Federal Court Blocks Overtime Rule
On November 22, 2016, a federal district court judge in Texas issued a nationwide injunction blocking the implementation and enforcement of the Department of Labor’s Final Rule dramatically increasing the minimum salary level for exempt employees from $455 per week to $913 per week. The Final Rule was challenged by 21 states and numerous groups representing businesses. In his order, Judge Amos Mazzant ruled that Congress intended the executive, administrative and professional exemptions to “depend on an employee’s duties rather than an employee’s salary” and the Final Rule “exceeds its delegated authority and ignores Congress’s intent by raising the minimum salary level such that it supplants the duties test.” The Department of Labor had repeatedly commented that over 4 million currently exempt workers would automatically become non-exempt due to the salary level increase. According to Judge Mazzant, “if Congress intended the salary requirement to supplant the duties test, then Congress and not the Department, should make that change.”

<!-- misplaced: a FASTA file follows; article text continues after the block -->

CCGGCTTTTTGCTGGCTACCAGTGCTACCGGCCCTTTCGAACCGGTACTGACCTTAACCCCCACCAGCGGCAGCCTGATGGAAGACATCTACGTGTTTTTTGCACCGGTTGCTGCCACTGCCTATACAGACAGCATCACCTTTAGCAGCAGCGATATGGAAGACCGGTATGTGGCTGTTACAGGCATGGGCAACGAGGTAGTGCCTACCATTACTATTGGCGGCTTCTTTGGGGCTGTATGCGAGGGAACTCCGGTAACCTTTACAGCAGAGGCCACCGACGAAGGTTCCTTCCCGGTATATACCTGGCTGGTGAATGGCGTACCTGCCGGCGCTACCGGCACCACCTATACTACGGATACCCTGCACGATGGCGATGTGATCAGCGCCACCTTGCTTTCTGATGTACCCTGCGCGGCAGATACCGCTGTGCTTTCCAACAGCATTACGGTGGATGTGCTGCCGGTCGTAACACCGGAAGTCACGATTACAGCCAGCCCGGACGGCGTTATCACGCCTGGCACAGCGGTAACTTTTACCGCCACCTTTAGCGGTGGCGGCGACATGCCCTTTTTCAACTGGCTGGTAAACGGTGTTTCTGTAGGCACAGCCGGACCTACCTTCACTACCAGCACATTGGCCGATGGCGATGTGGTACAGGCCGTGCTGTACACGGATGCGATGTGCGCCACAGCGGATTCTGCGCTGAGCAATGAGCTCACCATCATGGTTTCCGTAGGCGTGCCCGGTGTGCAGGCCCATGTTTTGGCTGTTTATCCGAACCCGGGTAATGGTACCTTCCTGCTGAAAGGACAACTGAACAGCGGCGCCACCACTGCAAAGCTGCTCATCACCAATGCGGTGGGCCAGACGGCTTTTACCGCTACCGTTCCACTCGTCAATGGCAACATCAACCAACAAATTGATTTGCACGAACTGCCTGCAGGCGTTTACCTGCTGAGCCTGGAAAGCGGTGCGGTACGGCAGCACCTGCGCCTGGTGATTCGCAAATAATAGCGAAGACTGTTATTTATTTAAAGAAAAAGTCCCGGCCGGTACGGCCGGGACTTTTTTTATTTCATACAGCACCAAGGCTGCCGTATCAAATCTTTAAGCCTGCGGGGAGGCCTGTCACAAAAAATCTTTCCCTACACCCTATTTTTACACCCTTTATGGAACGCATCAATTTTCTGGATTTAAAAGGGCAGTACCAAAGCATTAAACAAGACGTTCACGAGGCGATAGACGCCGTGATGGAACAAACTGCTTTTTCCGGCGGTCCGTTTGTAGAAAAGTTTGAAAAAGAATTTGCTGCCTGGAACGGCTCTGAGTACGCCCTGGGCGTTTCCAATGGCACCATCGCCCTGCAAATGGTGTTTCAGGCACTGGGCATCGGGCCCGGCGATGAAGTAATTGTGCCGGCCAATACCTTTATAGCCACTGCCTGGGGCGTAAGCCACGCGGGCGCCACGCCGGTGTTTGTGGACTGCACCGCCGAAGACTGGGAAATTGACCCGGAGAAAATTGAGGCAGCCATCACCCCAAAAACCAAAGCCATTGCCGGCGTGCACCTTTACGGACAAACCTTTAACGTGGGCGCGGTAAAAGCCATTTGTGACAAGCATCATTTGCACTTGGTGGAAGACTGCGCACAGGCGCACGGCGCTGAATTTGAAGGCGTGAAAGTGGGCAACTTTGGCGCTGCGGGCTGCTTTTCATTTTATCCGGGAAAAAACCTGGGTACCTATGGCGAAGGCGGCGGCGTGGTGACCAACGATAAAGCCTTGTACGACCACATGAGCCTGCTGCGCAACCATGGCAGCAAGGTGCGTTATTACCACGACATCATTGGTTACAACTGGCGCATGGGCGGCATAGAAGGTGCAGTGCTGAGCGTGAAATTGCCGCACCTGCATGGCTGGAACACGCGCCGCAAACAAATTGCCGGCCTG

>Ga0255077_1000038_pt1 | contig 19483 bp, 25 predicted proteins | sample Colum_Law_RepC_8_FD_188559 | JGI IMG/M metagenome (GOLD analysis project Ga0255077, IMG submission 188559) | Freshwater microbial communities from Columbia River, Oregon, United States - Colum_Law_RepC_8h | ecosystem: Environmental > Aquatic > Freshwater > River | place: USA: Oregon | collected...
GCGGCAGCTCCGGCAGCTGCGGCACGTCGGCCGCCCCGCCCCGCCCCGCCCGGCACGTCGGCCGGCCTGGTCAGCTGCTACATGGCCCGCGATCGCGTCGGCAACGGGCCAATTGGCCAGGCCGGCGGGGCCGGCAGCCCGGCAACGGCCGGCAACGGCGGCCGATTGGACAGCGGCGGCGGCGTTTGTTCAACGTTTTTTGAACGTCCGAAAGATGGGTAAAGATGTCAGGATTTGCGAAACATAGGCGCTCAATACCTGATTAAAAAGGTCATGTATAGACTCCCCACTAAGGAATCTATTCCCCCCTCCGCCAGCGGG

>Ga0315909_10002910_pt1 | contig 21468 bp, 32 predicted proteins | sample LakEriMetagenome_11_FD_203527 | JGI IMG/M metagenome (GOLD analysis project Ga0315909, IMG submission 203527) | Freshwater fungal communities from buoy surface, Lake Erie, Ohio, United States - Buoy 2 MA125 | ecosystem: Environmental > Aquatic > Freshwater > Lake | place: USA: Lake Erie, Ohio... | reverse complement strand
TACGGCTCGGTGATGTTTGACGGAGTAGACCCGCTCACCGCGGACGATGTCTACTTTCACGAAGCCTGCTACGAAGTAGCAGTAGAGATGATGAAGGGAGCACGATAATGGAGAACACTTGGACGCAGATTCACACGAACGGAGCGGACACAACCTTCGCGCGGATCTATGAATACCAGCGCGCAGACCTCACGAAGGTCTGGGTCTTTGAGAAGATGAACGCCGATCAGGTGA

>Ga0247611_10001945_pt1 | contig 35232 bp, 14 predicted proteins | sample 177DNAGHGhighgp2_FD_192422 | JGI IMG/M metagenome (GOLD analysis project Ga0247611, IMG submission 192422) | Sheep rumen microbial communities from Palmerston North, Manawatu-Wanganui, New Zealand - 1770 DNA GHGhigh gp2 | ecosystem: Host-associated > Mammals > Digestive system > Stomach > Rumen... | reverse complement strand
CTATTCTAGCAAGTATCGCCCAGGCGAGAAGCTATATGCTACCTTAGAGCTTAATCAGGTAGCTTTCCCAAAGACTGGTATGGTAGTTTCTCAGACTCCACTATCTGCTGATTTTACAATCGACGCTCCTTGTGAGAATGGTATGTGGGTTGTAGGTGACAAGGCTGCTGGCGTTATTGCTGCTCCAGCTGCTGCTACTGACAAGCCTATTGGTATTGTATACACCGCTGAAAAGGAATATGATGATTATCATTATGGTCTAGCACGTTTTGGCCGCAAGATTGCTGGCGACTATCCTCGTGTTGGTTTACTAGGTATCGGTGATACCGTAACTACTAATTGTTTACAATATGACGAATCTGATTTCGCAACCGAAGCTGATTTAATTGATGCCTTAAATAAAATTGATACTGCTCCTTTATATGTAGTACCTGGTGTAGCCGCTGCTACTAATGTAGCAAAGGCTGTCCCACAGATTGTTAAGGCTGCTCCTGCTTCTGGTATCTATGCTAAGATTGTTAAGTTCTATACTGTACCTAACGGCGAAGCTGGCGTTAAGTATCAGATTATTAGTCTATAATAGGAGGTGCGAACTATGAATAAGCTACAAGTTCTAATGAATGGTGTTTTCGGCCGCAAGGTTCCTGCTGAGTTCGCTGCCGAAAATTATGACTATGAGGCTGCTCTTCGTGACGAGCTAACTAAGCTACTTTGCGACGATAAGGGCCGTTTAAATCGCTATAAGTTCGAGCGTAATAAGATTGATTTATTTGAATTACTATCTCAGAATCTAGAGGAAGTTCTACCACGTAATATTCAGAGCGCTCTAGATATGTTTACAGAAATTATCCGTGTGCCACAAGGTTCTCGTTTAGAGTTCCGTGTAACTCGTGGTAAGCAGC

While this preliminary ruling is subject to further consideration and appeal, the new regulations will not be going into effect December 1, 2016, if at all. Stay tuned for further developments on this and other labor and employment issues.
Disclaimer: The article in this publication has been prepared by Eastman & Smith Ltd. for informational purposes only and should not be considered legal advice. This information is not intended to create, and receipt of it does not constitute, an attorney/client relationship.